For as important as a skill as we consider source interviewing, we don’t talk much about it as being something that has changed amid so many other changes in journalism and news gathering today.
In my experience working with mostly young reporters, talking about interviewing is very much an after-thought. The assumption is you got some instruction at school somewhere and some experience at college media and then refined elsewhere. But, gosh, looking back, we leave a lot of that to chance.
Continue reading Beat reporters: here are some tips for interviewing efficiently and effectively
From its origins, I was certainly around the Philly Geek Awards, organized by a volunteer group surrounding the local culture blog Geekadelphia, run by a handful of my friends. But it was mostly from afar, sometimes speaking and being silly with them.
In 2016, as sometimes happens with volunteer efforts, the annual black-tie-meets-cosplay event was thrown into jeopardy, as several of its organizers had moved away in a sudden and similar cycle. It had no one to lead its organization, so I volunteered our team to keep the tradition alive. It was a real risk for our organization and the brand overall, but it felt important to keep the event moving. We pieced it together, with a rushed venue relationship and tricky catering limitations, and though it was far from perfect, we kept the tradition alive.
This weekend our Technically Media team, with the support of a volunteer planning committee, brought the event back to what it was meant to be — a highly produced, sold-out celebration of passionate subcommunities with civic pride in spades.
Continue reading I was proud of the 7th annual Philly Geek Awards
Following my taking over the CEO role of the company I cofounded Technically Media, I appeared on a popular podcast focused on that very transition.
The show called ‘From Founder to CEO‘ is hosted by Todd Uterstaedt, who interviewed me over Skype.
For six months, I hosted a pre-planned, ‘pop-up’ weekly podcast featuring my favorites from six years of recording stories told by friends at an every-other-event I called Story Shuffle.
Continue reading What I learned hosting a weekly podcast for six months
For the fourth time, I interviewed Philadelphia Mayor Jim Kenney on stage, for the third time during Philly Tech Week, the event series I help organize annually. This took place back in early May: find coverage from Technical.ly Philly here.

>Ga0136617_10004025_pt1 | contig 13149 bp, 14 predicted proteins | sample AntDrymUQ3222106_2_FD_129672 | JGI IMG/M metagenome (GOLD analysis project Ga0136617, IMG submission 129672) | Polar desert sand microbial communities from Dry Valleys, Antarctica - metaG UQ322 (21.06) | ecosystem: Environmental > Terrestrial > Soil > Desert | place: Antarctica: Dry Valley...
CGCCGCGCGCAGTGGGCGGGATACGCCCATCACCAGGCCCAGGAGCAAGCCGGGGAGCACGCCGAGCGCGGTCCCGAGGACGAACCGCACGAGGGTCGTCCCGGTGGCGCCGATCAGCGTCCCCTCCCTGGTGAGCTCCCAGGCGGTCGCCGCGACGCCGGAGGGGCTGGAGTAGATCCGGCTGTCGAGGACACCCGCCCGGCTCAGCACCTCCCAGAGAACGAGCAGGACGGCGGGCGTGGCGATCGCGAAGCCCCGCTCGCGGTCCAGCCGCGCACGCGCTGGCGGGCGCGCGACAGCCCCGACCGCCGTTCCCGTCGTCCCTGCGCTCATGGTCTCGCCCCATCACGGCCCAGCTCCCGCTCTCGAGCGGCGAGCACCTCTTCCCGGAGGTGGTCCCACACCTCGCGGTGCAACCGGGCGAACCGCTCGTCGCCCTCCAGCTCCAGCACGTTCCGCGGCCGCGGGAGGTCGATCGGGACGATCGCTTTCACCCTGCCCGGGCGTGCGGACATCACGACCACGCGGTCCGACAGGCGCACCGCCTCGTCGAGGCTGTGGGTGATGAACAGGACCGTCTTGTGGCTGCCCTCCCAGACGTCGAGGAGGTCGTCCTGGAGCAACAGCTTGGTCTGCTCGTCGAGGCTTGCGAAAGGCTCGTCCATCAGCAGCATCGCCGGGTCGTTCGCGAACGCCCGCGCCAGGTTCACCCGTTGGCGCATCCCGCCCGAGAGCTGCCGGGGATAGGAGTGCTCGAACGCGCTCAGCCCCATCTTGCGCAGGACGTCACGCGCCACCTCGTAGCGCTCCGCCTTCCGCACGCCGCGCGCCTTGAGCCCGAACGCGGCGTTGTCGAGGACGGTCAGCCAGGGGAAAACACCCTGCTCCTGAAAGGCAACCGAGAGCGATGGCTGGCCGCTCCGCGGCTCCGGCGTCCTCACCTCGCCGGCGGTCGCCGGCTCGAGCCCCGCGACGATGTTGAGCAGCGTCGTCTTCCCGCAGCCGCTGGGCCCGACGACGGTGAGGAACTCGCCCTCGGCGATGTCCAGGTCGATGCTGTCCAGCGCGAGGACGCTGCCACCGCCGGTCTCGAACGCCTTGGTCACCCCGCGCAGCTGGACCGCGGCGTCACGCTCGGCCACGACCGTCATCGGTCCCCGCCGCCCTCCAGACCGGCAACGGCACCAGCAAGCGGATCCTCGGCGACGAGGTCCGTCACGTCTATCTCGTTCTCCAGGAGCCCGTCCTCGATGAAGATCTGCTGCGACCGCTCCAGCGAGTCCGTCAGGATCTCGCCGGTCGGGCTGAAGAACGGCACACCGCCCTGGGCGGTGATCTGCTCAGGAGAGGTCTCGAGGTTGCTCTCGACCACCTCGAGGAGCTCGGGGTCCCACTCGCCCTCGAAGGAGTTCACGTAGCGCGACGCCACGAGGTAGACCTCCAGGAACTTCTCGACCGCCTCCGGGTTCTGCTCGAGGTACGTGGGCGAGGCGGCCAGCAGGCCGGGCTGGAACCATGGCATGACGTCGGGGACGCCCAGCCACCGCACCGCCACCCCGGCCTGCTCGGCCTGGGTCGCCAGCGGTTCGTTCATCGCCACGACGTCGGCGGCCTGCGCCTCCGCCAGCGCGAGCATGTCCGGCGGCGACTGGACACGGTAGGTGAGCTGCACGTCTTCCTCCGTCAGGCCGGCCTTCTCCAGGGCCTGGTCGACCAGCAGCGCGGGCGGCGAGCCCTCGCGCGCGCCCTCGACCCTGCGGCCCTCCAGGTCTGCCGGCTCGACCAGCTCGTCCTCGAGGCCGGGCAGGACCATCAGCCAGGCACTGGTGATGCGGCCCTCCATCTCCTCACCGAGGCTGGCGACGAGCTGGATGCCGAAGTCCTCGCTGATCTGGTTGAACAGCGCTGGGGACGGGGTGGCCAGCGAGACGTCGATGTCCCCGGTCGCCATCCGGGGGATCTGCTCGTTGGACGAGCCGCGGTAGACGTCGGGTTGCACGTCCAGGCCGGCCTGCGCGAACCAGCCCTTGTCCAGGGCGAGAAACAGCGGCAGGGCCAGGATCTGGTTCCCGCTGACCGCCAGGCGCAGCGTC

It’s a kind of journalism I’m embracing for a community I represent.
Continue reading Full audio from my interview of Philadelphia Mayor Jim Kenney during Philly Tech Week
Involved people face pretty common time constraints: you want to be present in more places than your calendar allows.
This is true of beat reporters and community organizers and advocates and activists alike. Recently I was talking about just that topic with a friend, and we found ourselves exchanging a few tricks we each had for accomplishing our goals: expanding a network while maintaining relationships with others.
Continue reading Here are a bunch of ways to build a personal network with less time
There’s this strange and perhaps dated idea that mission and money don’t mix.
I suppose it comes from a time of less transparency, of very black and white lines between nonprofits and for profits. But I find it altogether puzzling today.
Continue reading Mission and money should mix so impact can thrive
You might confuse journalism with some reported article or radio report or TV segment. That’s because these are among the most common units that make up the process of deploying journalism.
But when pressed to define journalism, as many do for the trade and the practitioners, it’s important to recognize that even the process of providing news and information to a community might not be goal enough. And there are lots more ways to deploy journalism.
Continue reading Journalism is the process of helping a community near its truth
I’m a first time entrepreneur, having cofounded a niche publishing company. For more than eight years, I have been among those most responsible for the organization’s longterm strategy. For most of those years, I played the role of public face, among the first to serve very nearly all the roles we now have. We have a team of more than 20 and invoiced for nearly $1.7 million in 2016, all of which I feel responsible for supporting and growing.
But only today did I take on the title of CEO.
No one had ever held the title at our organization before. In an era championing entrepreneurship and fetishizing the young and the innovative, we are quick to anoint untested first time founders as chief executives. How many one person or four person companies do you know with a first-time CEO? It’s meant to offer clarity and it’s a great resume line. I am going to tell you why I think that’s a mistake. It’s also why it took me eight years to feel comfortable calling myself an organization’s CEO.
Continue reading Why it took 8 years for me to become CEO of my own company